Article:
Video for the rest of us

7th January 2000 at 00:00
Apple is now doing for desktop video what it did for desktop publishing, reports John Davitt

Home video would be a daily part of education if only we could manage it more easily. Teachers would jump at the chance of using video as a review tool and students would learn afresh as they turned essay into video clip. The trouble has been in the editing. Filming is a fairly straightforward affair but sorting the dross from the gold at the edit stage has been too complex and time-consuming. But things are about to change.

Computers and camcorders are finally speaking the same digital language. The appearance of DV (digital video) cameras was the first good news, rapidly followed by Apple and other manufacturers agreeing on a connection design and standards for transferring video from camera to computer known as IEEE P1394 or FireWire. FireWire is a socket on your camera or computer that talks video, and Apple has been building FireWire into most high-end G3 machines.

To transfer video and control a camera from your computer all you need is a FireWire port, a cable and some software. Apple is about to launch the European version of its state-of-the-art video editing software Final Cut Pro. This professional tool has a fairly substantial learning curve. For PC users Digital Origin (formerly Radius) provide EditDV, a pack with software and a PCI card which provides a FireWire socket and some moviemaking software.

However, even with FireWire and DV cameras things were still too complex for beginners - until Apple launched its iMac DV. This machine is built specifically to make and edit video and it's the machine that a thousand media studies departments have dreamed of. Every iMac DV comes with two FireWire ports and a copy of iMovie software. With this computer, software and a DV camera (with FireWire port and lead) you can be making movies in 10 minutes.

iMovie is stunning software. It provides full control over your DV camera so you can wind forward and back till you find the scene you want. Click the capture button and your scene appears in the movie timeline. Additional sounds can be recorded live or added from a library or even from CD. Captions can be typed and added to bounce, scroll or appear in more subtle fashion at the place of your choice. Transitions such as dissolves and wipes are just dragged to the point where two clips meet to be automatically implemented or "rendered". The software senses when you turn on the camera and tells you "camera connected" - he dance of a thousand leads is over. Hail the dawn of video editing for the rest of us.

iMovie captures video at 24 frames per second and lets you review the emergent action frame by frame. Unwanted footage can be removed just by splitting the clip at the playhead and deleting the unwanted portion. It's like word processing for video.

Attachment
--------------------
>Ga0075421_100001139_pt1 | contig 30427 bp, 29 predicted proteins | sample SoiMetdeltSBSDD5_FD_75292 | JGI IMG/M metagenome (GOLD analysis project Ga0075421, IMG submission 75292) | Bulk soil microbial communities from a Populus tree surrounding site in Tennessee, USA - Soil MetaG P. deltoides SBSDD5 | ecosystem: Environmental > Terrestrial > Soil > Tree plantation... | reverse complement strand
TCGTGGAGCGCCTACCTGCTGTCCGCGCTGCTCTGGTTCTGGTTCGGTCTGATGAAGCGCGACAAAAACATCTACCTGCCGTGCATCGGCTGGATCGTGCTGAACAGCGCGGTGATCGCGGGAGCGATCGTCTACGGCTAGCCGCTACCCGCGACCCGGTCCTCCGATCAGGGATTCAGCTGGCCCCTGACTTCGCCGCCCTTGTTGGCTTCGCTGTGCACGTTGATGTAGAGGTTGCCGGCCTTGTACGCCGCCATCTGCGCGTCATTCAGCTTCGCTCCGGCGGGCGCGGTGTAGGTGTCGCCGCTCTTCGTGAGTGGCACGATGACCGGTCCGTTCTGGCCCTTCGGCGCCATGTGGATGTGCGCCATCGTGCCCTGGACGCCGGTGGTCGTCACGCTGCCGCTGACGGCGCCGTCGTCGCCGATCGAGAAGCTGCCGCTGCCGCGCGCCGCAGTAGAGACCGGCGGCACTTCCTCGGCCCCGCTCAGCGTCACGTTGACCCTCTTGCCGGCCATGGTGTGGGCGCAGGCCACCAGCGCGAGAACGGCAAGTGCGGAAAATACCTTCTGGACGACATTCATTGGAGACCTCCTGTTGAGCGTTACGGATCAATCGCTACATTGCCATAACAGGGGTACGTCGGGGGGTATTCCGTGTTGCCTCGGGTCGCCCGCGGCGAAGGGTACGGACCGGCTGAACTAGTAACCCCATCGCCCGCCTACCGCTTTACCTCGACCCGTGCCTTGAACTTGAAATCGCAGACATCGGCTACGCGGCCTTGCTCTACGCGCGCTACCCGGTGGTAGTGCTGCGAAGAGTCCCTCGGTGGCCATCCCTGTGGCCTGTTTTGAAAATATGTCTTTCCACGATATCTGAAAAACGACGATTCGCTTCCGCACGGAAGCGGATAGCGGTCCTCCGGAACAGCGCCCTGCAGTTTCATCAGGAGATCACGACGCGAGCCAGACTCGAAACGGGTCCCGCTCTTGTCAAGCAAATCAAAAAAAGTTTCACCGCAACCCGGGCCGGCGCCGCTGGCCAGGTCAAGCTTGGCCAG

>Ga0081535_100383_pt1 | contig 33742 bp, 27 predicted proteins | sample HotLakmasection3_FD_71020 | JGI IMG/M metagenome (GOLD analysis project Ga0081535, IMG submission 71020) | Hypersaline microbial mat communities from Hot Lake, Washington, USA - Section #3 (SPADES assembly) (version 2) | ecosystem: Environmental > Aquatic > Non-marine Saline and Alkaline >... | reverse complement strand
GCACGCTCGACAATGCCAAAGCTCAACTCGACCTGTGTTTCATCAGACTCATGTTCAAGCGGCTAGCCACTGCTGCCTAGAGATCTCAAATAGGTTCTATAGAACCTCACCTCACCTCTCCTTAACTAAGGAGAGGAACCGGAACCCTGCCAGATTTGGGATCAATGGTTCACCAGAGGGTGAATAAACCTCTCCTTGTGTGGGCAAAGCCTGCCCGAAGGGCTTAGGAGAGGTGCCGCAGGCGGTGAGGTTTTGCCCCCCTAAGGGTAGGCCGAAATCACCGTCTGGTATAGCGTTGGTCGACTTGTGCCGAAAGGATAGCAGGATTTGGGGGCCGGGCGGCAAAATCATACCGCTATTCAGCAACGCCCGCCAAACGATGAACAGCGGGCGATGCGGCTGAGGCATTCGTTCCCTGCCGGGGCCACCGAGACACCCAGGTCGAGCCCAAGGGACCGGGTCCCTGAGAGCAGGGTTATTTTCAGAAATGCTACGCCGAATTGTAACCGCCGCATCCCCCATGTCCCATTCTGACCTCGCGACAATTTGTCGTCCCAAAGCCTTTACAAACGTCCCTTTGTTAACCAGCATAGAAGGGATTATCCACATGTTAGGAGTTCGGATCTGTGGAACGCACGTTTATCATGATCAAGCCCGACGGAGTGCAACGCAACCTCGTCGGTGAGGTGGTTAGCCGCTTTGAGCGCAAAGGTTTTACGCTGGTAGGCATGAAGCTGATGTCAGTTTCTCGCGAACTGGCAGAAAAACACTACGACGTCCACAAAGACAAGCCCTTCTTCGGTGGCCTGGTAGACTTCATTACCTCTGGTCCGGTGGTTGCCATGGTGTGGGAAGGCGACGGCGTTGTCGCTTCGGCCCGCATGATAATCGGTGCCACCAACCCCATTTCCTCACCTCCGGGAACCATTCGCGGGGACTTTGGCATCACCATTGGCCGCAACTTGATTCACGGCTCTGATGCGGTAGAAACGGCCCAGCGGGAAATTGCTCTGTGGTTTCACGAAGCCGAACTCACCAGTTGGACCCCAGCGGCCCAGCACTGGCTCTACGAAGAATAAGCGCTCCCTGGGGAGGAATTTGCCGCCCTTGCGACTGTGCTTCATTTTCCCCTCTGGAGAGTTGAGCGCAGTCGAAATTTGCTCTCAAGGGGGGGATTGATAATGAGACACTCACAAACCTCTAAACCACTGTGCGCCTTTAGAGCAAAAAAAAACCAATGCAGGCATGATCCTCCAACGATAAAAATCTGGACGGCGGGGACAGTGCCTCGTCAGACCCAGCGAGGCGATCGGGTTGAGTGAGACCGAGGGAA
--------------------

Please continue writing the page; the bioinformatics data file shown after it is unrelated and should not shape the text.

The self-control of this software is exemplary - up till now most video editing software simply confused users with the complexity of their features. Here you simply toggle between camera view and clip assembly on the hard disk. When finished, footage can be exported as a QuickTime movie file, and the software guides you through the choices. These range from email movies, which at 200k per 10 seconds of clip can be sent as an email attachment or posted on a Web page, to high-end large-screen movies suitable for storing on CD-Rom.

iMovie also allows full-screen playback during any project - it's like seeing your work on TV, and the ideal way for students to pr`emiere finished work. If you have a DV camera which has "digital in" capability (Sony and Panasonic have some models) you can send the final movie back to blank tape. Output quality is as good as the source - nothing is lost in the editing. Finished movies can be ported to any NT network and run as streaming QuickTime files.

So the millennium hinges and we welcome the digital video age. For any school wanting to add video content to its intranet this is the technology to buy.

Getting started

* Make sure your DV camera has an IEEE P1394 or FireWire port. If you want to send movies back to DV tape you will need a camera with digital-in as well as digital-out.

* Choose a small, child-friendly DV camera if possible but use a tripod for important footage. I used the Canon MV20; small enough for a six-year-old to manage with a built-in screen and FireWire port, and retailing at approximately pound;1,200.

* Start a club where students can pass on the wisdom and so create a team of video savvy students.

* Enlist the support of the media studies department in creating key movies of special events.

See sample clips and digital video discussion group at: Stand: TESONLINE January 7 2000 hands on Flight of the contour: five minutes was all it took for geography student Dominic to create an aerial pass over his model island using iMovie(view it at

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